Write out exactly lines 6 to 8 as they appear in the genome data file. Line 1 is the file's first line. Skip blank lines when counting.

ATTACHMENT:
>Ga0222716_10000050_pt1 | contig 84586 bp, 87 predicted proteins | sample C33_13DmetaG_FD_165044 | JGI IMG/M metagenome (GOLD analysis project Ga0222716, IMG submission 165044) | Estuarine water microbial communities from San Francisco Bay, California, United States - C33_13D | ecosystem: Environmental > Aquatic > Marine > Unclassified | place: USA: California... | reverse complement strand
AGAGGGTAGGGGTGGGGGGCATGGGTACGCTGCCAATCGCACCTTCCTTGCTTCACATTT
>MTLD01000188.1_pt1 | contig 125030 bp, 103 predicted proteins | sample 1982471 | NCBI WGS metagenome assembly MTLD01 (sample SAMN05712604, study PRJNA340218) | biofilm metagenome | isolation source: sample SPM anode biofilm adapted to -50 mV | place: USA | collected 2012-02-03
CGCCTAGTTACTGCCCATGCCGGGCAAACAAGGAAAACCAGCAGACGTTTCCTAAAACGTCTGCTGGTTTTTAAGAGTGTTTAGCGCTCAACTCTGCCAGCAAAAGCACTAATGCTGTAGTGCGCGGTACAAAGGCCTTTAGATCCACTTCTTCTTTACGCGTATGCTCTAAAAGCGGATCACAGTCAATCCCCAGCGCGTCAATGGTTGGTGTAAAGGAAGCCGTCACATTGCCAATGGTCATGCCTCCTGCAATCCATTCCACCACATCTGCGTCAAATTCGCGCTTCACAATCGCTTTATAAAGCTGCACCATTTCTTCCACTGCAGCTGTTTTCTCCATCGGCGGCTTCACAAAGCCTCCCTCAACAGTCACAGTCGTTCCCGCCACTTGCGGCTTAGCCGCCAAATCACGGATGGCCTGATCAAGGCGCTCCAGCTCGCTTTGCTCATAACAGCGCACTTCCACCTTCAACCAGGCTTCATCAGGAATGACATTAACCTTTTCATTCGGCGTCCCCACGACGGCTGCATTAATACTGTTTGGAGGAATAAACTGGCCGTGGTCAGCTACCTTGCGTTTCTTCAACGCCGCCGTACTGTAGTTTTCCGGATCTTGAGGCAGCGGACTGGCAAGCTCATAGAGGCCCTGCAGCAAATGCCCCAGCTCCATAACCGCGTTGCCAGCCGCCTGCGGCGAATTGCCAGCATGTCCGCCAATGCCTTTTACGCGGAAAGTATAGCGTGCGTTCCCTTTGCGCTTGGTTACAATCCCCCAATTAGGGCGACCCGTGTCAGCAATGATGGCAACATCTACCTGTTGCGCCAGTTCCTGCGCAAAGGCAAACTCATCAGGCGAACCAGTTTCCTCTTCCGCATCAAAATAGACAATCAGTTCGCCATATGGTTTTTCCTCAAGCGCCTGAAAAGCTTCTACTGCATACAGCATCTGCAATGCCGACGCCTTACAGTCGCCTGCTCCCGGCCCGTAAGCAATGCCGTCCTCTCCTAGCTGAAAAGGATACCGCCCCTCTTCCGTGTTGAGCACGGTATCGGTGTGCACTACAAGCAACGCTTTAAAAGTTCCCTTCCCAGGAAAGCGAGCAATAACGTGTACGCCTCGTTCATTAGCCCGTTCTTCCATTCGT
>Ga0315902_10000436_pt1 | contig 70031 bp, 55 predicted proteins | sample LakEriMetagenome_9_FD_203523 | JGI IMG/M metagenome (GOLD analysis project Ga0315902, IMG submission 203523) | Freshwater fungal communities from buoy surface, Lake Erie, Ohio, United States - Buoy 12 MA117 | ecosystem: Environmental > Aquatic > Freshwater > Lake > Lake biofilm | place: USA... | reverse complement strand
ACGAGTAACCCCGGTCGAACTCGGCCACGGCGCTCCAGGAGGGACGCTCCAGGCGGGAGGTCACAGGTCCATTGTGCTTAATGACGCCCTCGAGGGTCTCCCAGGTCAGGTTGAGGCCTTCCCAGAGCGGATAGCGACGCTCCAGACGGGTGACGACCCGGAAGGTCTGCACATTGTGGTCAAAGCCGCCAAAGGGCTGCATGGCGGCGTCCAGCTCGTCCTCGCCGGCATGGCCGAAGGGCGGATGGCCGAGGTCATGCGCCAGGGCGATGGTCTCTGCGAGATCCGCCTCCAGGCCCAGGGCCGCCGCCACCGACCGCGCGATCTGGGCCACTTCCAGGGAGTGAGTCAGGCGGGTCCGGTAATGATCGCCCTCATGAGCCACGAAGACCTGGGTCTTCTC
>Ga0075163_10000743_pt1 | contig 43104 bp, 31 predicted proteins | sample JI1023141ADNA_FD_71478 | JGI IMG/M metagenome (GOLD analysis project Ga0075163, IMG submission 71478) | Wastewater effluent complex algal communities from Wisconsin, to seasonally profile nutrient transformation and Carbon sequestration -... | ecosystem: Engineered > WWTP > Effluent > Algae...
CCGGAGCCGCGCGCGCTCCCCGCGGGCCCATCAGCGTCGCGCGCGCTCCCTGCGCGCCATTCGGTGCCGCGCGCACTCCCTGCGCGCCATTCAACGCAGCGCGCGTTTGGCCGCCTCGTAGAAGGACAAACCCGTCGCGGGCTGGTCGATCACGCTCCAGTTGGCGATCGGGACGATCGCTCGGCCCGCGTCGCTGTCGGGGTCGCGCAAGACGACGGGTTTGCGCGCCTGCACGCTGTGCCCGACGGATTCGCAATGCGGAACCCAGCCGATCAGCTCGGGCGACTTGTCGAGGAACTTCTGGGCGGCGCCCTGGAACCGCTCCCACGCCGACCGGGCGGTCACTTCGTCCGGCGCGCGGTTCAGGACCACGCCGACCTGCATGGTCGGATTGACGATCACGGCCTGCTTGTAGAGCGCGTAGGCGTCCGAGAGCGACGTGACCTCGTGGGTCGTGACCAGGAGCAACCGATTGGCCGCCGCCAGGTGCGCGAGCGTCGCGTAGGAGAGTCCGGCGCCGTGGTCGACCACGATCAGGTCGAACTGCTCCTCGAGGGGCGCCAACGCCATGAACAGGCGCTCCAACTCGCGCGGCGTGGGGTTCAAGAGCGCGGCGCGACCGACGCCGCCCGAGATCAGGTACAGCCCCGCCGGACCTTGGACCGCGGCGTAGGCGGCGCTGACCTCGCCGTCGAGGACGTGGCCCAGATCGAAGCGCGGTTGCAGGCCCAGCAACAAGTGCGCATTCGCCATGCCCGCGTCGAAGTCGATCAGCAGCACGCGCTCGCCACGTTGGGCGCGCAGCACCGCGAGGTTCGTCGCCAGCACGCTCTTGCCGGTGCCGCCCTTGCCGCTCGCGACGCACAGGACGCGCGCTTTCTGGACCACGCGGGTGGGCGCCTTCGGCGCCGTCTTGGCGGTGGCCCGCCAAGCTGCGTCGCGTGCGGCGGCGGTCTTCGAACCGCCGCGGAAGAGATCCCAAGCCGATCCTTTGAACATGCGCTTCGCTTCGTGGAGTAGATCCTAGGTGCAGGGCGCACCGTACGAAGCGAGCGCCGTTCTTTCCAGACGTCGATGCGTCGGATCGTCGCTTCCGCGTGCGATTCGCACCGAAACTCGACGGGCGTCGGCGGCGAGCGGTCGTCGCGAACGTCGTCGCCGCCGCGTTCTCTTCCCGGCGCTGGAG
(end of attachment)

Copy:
ACGAGTAACCCCGGTCGAACTCGGCCACGGCGCTCCAGGAGGGACGCTCCAGGCGGGAGGTCACAGGTCCATTGTGCTTAATGACGCCCTCGAGGGTCTCCCAGGTCAGGTTGAGGCCTTCCCAGAGCGGATAGCGACGCTCCAGACGGGTGACGACCCGGAAGGTCTGCACATTGTGGTCAAAGCCGCCAAAGGGCTGCATGGCGGCGTCCAGCTCGTCCTCGCCGGCATGGCCGAAGGGCGGATGGCCGAGGTCATGCGCCAGGGCGATGGTCTCTGCGAGATCCGCCTCCAGGCCCAGGGCCGCCGCCACCGACCGCGCGATCTGGGCCACTTCCAGGGAGTGAGTCAGGCGGGTCCGGTAATGATCGCCCTCATGAGCCACGAAGACCTGGGTCTTCTC
>Ga0075163_10000743_pt1 | contig 43104 bp, 31 predicted proteins | sample JI1023141ADNA_FD_71478 | JGI IMG/M metagenome (GOLD analysis project Ga0075163, IMG submission 71478) | Wastewater effluent complex algal communities from Wisconsin, to seasonally profile nutrient transformation and Carbon sequestration -... | ecosystem: Engineered > WWTP > Effluent > Algae...
CCGGAGCCGCGCGCGCTCCCCGCGGGCCCATCAGCGTCGCGCGCGCTCCCTGCGCGCCATTCGGTGCCGCGCGCACTCCCTGCGCGCCATTCAACGCAGCGCGCGTTTGGCCGCCTCGTAGAAGGACAAACCCGTCGCGGGCTGGTCGATCACGCTCCAGTTGGCGATCGGGACGATCGCTCGGCCCGCGTCGCTGTCGGGGTCGCGCAAGACGACGGGTTTGCGCGCCTGCACGCTGTGCCCGACGGATTCGCAATGCGGAACCCAGCCGATCAGCTCGGGCGACTTGTCGAGGAACTTCTGGGCGGCGCCCTGGAACCGCTCCCACGCCGACCGGGCGGTCACTTCGTCCGGCGCGCGGTTCAGGACCACGCCGACCTGCATGGTCGGATTGACGATCACGGCCTGCTTGTAGAGCGCGTAGGCGTCCGAGAGCGACGTGACCTCGTGGGTCGTGACCAGGAGCAACCGATTGGCCGCCGCCAGGTGCGCGAGCGTCGCGTAGGAGAGTCCGGCGCCGTGGTCGACCACGATCAGGTCGAACTGCTCCTCGAGGGGCGCCAACGCCATGAACAGGCGCTCCAACTCGCGCGGCGTGGGGTTCAAGAGCGCGGCGCGACCGACGCCGCCCGAGATCAGGTACAGCCCCGCCGGACCTTGGACCGCGGCGTAGGCGGCGCTGACCTCGCCGTCGAGGACGTGGCCCAGATCGAAGCGCGGTTGCAGGCCCAGCAACAAGTGCGCATTCGCCATGCCCGCGTCGAAGTCGATCAGCAGCACGCGCTCGCCACGTTGGGCGCGCAGCACCGCGAGGTTCGTCGCCAGCACGCTCTTGCCGGTGCCGCCCTTGCCGCTCGCGACGCACAGGACGCGCGCTTTCTGGACCACGCGGGTGGGCGCCTTCGGCGCCGTCTTGGCGGTGGCCCGCCAAGCTGCGTCGCGTGCGGCGGCGGTCTTCGAACCGCCGCGGAAGAGATCCCAAGCCGATCCTTTGAACATGCGCTTCGCTTCGTGGAGTAGATCCTAGGTGCAGGGCGCACCGTACGAAGCGAGCGCCGTTCTTTCCAGACGTCGATGCGTCGGATCGTCGCTTCCGCGTGCGATTCGCACCGAAACTCGACGGGCGTCGGCGGCGAGCGGTCGTCGCGAACGTCGTCGCCGCCGCGTTCTCTTCCCGGCGCTGGAG